10 Ideas for a Green Transportation Infrastructure

Pedestrian Bridges

When it was originally built in 1889, the Poughkeepsie-Highland Railroad Bridge in Poughkeepsie, N.Y., was all about commerce and transportation, allowing people and goods to flow easily over the Hudson River 212 feet (64.62 meters) below. For years, the bridge sat unused after a fire nearly destroyed it in 1974 until a group called Walkway over the Hudson began its efforts to transform the 1.25-mile-long (2.012 kilometer) bridge into a place for the public to enjoy. The group was finally successful in its efforts when the Walkway Over the Hudson State Park opened in 2009 -- making it the longest pedestrian bridge in the world, which has since attracted more than 1 million visitors.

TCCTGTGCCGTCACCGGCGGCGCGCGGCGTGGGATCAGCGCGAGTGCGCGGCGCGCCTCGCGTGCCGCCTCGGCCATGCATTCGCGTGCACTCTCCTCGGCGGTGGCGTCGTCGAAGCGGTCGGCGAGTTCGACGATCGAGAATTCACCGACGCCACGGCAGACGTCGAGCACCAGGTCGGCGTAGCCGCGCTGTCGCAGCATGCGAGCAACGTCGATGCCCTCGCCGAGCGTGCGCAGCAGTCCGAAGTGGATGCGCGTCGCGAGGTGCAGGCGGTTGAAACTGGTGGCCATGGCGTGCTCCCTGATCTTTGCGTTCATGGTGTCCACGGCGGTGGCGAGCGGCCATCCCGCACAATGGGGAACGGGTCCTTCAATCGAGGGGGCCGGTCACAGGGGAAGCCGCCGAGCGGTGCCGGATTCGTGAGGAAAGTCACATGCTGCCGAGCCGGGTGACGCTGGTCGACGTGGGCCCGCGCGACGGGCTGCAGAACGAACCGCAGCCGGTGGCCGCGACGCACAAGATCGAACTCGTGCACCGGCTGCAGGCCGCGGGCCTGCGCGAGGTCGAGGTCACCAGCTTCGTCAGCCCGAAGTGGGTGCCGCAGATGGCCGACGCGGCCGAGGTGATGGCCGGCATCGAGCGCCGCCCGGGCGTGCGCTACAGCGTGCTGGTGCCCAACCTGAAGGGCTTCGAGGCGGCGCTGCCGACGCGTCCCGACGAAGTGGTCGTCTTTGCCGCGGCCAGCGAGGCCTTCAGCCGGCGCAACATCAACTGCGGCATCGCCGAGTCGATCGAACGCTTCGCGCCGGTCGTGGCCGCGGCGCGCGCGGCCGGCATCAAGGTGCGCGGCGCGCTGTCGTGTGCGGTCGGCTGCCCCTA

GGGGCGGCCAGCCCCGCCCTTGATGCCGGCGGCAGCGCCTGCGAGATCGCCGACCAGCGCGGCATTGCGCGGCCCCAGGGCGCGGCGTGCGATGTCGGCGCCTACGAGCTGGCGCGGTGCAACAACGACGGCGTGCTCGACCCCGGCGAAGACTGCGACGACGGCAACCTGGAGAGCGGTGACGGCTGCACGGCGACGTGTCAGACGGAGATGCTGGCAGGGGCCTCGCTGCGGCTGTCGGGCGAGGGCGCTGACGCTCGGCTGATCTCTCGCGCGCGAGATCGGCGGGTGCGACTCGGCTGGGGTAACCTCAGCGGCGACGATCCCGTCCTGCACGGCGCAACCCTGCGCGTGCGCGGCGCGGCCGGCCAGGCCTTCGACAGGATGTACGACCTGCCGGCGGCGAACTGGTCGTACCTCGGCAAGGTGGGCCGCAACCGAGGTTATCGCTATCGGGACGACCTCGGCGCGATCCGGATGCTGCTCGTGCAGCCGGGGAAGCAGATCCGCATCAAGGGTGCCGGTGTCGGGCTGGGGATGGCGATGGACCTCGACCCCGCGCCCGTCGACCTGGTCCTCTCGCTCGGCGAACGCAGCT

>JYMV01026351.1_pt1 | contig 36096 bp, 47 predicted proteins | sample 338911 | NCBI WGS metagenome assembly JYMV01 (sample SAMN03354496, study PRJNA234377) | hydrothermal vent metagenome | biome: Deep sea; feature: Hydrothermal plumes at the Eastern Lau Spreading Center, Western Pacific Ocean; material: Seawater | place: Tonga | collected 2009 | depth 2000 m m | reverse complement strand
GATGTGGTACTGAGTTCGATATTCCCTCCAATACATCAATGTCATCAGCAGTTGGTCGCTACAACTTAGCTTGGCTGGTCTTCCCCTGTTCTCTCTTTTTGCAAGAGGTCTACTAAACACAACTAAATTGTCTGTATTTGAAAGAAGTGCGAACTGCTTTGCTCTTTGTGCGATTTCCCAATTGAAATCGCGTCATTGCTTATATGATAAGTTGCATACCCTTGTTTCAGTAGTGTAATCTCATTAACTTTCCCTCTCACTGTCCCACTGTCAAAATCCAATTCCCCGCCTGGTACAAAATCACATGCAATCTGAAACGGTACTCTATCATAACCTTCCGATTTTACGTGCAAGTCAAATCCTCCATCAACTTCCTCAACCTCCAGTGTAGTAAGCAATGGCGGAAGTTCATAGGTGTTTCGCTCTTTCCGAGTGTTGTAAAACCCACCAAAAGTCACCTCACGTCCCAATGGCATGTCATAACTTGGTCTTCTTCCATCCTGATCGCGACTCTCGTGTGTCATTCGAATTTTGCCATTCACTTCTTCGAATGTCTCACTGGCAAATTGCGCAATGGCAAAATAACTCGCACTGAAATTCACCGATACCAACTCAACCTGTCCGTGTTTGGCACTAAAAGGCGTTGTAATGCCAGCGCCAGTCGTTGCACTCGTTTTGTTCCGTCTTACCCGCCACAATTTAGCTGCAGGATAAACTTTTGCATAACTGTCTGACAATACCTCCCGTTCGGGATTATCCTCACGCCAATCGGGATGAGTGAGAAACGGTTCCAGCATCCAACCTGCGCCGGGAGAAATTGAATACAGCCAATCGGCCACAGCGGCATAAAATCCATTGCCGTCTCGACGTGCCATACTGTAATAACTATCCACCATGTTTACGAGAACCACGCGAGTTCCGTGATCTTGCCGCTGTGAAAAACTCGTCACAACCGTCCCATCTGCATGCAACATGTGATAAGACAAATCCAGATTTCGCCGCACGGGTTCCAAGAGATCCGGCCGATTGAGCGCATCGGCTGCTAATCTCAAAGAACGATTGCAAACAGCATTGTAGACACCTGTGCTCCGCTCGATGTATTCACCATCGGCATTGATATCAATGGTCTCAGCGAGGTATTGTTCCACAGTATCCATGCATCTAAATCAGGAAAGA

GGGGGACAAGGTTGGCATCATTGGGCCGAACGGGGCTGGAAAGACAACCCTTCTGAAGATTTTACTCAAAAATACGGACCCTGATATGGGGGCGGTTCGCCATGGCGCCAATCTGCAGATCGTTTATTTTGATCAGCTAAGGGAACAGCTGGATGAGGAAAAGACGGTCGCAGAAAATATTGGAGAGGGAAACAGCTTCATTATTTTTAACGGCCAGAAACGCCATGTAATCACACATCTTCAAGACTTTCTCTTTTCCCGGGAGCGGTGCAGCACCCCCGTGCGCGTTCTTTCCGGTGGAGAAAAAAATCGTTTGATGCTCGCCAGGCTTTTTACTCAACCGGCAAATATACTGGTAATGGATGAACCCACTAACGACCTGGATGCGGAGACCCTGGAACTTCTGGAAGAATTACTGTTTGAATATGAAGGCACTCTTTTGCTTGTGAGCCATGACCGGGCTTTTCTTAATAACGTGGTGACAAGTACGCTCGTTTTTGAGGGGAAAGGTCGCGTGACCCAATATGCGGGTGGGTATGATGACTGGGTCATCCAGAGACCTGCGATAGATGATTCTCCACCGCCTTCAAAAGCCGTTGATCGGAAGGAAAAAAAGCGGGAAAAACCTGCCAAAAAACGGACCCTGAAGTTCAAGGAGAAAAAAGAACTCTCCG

According to Vincent Press, a spokesperson for Bergman Associate, the design firm that spearheaded the renovation of the bridge, the environmental benefits of the project -- and this sort of pedestrian bridge generally -- are multiple. "Pedestrian bridges provide opportunities for alternative, environmentally friendly transportation modes such as biking and walking," he says. "In this case, the Walkway over the Hudson connects miles of trails on either side of the Hudson, encouraging exercise and clean modes of transportation." The fact that the bridge utilized an existing structure -- rather than starting from scratch with all new materials -- also provided green benefits, especially since lead and asbestos from the original structure were replaced with more sustainable materials.

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